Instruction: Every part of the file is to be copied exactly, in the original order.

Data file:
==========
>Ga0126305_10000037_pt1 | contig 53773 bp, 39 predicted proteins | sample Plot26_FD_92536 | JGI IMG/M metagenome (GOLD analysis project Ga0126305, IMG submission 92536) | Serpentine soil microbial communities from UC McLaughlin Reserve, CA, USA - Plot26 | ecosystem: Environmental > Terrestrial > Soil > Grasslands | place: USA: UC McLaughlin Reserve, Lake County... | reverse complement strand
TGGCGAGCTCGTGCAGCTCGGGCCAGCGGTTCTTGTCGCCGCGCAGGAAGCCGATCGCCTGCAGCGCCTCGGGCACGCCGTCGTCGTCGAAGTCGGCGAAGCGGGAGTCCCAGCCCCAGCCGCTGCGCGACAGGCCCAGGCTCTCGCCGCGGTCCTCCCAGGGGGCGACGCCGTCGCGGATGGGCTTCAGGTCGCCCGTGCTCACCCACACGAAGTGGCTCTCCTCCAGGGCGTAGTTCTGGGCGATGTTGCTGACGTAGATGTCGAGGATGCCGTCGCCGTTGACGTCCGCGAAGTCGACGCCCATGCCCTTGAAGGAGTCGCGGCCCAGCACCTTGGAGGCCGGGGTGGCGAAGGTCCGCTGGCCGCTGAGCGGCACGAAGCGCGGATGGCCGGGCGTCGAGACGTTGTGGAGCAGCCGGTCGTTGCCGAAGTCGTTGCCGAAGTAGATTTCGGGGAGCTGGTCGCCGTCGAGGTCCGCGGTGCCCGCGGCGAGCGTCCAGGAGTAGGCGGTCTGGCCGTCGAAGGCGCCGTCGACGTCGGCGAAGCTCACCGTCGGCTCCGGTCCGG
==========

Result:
>Ga0126305_10000037_pt1 | contig 53773 bp, 39 predicted proteins | sample Plot26_FD_92536 | JGI IMG/M metagenome (GOLD analysis project Ga0126305, IMG submission 92536) | Serpentine soil microbial communities from UC McLaughlin Reserve, CA, USA - Plot26 | ecosystem: Environmental > Terrestrial > Soil > Grasslands | place: USA: UC McLaughlin Reserve, Lake County... | reverse complement strand
TGGCGAGCTCGTGCAGCTCGGGCCAGCGGTTCTTGTCGCCGCGCAGGAAGCCGATCGCCTGCAGCGCCTCGGGCACGCCGTCGTCGTCGAAGTCGGCGAAGCGGGAGTCCCAGCCCCAGCCGCTGCGCGACAGGCCCAGGCTCTCGCCGCGGTCCTCCCAGGGGGCGACGCCGTCGCGGATGGGCTTCAGGTCGCCCGTGCTCACCCACACGAAGTGGCTCTCCTCCAGGGCGTAGTTCTGGGCGATGTTGCTGACGTAGATGTCGAGGATGCCGTCGCCGTTGACGTCCGCGAAGTCGACGCCCATGCCCTTGAAGGAGTCGCGGCCCAGCACCTTGGAGGCCGGGGTGGCGAAGGTCCGCTGGCCGCTGAGCGGCACGAAGCGCGGATGGCCGGGCGTCGAGACGTTGTGGAGCAGCCGGTCGTTGCCGAAGTCGTTGCCGAAGTAGATTTCGGGGAGCTGGTCGCCGTCGAGGTCCGCGGTGCCCGCGGCGAGCGTCCAGGAGTAGGCGGTCTGGCCGTCGAAGGCGCCGTCGACGTCGGCGAAGCTCACCGTCGGCTCCGGTCCGG